Monterey County voters in June may decide as many as three ballot measures regarding the county general plan. The Board of Supervisors approved a new general plan on January 3. At the same time, the board agreed to ask voters whether they want to keep the new plan. The board also consented to placing on the ballot a general plan initiative backed by environmental and homeowner organizations. The county had originally refused to put the initiative on the ballot (see CP&DR In Brief, October 2006;CP&DR, May 2006).

Meanwhile, backers of the initiative have gathered signatures to force a referendum on the new general plan. They said a referendum is necessary to prevent the new plan from taking effect prior to the June election so that there is not a window for developers to take advantage of the new plan. The plan opponents also said the referendum would present voters with a more straightforward question than the Board of Supervisors had crafted.

The county adopted the updated general plan after seven years of planning and three discarded drafts (see CP&DR Local Watch, July 2004). The new plan designates a number of growth areas, mostly near cities and existing unincorporated communities. Supporters say the plan will help the county accommodate needed housing. Opponents say the plan sacrifices important farmland and encourages sprawl.

The newly adopted plan is available at

A controversial Carmel Valley subdivision is back in court six years after a state appellate court rejected an earlier environmental impact report for the project.

The Monterey County Board of Supervisors approved the September Ranch project in December. The project calls for 73 market-rate houses, 15 inclusionary units and seven units of workforce housing on about 100 acres. The remainder of the nearly 900-acre site will remain as an equestrian center and open space.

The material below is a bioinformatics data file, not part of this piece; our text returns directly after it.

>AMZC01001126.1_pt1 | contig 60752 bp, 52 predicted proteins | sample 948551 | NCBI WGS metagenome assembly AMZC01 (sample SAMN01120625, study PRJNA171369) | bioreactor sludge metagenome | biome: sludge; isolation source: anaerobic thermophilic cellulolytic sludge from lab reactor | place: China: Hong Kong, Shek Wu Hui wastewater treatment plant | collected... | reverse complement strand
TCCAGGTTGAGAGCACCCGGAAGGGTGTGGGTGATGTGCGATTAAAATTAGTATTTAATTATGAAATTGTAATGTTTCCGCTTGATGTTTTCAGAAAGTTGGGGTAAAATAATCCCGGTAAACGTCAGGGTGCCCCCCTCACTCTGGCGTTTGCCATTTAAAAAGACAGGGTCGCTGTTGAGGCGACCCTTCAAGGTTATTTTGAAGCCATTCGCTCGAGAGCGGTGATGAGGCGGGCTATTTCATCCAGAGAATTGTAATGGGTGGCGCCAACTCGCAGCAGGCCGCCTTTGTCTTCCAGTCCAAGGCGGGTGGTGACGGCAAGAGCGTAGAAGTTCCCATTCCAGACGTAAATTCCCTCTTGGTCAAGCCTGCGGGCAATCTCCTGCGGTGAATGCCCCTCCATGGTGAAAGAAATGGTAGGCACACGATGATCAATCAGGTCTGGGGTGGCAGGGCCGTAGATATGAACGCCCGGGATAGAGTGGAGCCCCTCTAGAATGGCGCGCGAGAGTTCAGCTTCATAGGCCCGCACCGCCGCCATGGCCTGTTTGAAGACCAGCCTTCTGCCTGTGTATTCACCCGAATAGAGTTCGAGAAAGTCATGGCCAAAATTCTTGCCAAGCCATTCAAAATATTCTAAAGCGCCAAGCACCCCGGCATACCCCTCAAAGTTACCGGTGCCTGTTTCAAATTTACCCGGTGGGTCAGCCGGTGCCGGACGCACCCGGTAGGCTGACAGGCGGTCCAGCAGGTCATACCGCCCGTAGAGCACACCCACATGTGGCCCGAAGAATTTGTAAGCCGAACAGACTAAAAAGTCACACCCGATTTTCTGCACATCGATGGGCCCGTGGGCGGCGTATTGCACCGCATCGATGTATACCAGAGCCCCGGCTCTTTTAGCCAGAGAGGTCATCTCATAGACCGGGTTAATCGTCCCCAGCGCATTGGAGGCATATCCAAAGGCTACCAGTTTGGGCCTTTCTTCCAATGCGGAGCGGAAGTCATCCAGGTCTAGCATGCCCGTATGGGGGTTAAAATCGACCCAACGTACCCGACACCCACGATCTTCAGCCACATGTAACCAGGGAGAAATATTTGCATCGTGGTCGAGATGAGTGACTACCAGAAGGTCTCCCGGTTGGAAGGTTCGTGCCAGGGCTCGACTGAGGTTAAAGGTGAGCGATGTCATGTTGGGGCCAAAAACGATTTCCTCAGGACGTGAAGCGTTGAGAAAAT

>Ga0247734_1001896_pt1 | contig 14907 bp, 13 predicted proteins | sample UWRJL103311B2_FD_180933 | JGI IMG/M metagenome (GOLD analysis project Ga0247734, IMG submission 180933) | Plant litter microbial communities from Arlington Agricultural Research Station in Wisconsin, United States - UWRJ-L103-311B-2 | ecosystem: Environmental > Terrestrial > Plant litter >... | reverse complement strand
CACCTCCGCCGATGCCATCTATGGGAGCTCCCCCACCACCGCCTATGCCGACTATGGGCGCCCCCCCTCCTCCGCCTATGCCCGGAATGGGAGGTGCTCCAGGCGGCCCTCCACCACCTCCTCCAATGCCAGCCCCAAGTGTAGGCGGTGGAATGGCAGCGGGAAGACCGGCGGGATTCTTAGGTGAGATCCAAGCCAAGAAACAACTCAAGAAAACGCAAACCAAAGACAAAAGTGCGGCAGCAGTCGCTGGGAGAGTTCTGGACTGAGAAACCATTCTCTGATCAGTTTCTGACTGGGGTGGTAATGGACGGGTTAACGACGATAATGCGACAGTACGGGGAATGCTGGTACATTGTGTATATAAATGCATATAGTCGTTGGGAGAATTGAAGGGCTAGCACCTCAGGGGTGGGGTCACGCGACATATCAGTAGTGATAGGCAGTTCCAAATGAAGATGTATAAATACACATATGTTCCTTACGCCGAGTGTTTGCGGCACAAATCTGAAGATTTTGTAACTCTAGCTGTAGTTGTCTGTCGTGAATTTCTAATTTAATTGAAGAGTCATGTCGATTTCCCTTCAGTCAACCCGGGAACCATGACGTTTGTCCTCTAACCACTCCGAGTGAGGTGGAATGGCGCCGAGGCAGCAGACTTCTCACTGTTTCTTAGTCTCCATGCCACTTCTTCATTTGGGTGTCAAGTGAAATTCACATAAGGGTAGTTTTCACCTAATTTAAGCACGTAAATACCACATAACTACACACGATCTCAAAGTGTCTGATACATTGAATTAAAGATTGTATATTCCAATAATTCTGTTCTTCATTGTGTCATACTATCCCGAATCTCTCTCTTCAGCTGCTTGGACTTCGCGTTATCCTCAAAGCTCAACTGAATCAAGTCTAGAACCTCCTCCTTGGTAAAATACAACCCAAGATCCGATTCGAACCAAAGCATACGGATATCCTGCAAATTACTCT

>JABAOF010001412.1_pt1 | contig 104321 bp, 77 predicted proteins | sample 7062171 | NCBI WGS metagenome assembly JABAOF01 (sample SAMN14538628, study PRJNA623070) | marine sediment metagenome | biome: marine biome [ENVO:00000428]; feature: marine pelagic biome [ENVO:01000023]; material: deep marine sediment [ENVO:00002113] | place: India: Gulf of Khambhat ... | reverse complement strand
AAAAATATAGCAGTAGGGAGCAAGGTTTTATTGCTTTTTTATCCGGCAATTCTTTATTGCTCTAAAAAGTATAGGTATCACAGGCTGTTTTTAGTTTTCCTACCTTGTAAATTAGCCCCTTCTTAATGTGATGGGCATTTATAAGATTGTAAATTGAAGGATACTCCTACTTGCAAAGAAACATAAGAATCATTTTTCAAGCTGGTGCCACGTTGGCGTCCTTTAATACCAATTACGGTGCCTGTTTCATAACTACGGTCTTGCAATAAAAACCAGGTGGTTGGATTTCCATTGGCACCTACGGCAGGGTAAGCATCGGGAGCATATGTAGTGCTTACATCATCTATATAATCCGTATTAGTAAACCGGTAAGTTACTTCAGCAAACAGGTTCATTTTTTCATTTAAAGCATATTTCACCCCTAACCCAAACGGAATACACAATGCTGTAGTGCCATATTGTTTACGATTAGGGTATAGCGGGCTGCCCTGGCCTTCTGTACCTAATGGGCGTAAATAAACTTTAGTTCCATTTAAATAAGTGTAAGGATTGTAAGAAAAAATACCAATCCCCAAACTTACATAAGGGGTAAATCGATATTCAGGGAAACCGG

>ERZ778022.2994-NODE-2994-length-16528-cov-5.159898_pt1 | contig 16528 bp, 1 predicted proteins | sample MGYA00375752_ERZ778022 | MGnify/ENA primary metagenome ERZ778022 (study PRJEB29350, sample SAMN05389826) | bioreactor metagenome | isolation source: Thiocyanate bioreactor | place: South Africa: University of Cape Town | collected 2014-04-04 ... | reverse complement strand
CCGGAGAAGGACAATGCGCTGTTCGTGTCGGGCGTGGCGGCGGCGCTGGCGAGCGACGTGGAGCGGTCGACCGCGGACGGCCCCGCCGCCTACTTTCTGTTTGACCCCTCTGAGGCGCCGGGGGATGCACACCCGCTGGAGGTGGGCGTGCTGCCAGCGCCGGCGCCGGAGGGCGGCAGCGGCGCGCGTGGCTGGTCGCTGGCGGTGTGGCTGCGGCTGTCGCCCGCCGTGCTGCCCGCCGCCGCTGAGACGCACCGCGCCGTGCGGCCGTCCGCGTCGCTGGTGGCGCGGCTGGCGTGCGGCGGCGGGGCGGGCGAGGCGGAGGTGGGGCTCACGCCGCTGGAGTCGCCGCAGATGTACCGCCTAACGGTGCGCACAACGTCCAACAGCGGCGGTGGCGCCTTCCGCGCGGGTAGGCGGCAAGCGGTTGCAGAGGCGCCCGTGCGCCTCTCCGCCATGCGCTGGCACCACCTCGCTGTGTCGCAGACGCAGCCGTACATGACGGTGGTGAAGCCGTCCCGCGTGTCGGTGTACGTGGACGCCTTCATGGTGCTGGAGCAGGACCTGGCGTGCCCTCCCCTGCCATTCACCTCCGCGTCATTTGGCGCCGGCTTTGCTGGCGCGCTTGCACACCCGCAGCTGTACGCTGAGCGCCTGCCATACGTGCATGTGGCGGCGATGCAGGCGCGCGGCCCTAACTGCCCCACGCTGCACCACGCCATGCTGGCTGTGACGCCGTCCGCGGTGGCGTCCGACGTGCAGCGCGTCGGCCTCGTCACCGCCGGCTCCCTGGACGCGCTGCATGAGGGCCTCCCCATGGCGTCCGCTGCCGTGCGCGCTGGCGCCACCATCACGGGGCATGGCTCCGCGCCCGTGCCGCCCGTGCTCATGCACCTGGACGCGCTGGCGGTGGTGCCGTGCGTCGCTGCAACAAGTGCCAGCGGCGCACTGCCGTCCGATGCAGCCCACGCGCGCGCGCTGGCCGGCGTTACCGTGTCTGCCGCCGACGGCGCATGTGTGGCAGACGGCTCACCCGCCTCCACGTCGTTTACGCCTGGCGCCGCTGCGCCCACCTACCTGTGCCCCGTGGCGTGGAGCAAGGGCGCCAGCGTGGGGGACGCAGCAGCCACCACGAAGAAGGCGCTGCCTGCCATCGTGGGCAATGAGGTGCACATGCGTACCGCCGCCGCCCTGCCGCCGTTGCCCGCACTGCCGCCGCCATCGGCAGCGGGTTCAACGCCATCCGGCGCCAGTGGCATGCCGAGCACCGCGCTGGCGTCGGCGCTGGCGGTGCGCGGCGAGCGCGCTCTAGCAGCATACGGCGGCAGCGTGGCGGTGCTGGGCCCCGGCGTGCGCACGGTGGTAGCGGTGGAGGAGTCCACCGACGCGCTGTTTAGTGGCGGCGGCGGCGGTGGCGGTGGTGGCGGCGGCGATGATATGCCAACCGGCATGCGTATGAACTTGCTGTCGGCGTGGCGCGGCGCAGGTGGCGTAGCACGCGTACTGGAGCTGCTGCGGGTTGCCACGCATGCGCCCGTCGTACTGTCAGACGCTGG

In 2001, the Sixth District Court of Appeal used the September Ranch project to make an important ruling regarding baseline conditions for environmental studies. The issue concerned how much water had historically been used for farming on the site, and, therefore, how much water would be available for what was then a 109-unit project. The amount of agricultural water use increased during the 3 1/2 years the development application was under consideration, and the final EIR relied on the higher volume of water used during the end of the process. The court ruled in Save Our Peninsula Com. V. County of Monterey, 87 Cal.App. 4th 99, that “baseline conditions are normally to be determined at the time environmental review is begun” (see CP&DR Legal Digest, April 2001).

The EIR for the newly approved project says that water for September Ranch is available from a recently discovered aquifer that is separate from the overburdened Carmel Valley aquifer. Project opponents submitted information disputing the analysis, but the county concluded that disagreement among experts was not enough to force changes in the EIR.

In January, three environmental groups filed two separate lawsuits challenging the EIR’s water analysis. Impacts to traffic, historic sites and the Monterey pine forest are also issues.

The flood-control situation in Sacramento continues to evolve rapidly as local, state and federal officials grapple with the city’s inadequate protection from high water.

The Federal Emergency Management Agency revealed in January that it would require all property owners in Sacramento’s Natomas Basin with federally backed loans to purchase flood insurance before the end of the year. The mandate will remain in place until Natomas, the City of Sacramento’s primary growth area, has at least 100-year flood protection.

Also in January, the Sacramento Area Flood Control Agency began detailing proposed assessment district changes that would expand the district’s territory and raise existing assessments. Property owners are scheduled to vote on the assessments by mail in March. The revised assessment district would encompass all of Natomas, including undeveloped portions in Sacramento and Sutter counties, where property owners would pay $76 annually. The Flood Control Agency plan is intended to raise $326 million over 30 years to help Natomas achieve 100-year flood protection by 2010, and for the entire area to get 200-year flood protection in following years. The money would match more than $2 billion that local officials hope to receive from the federal and state governments.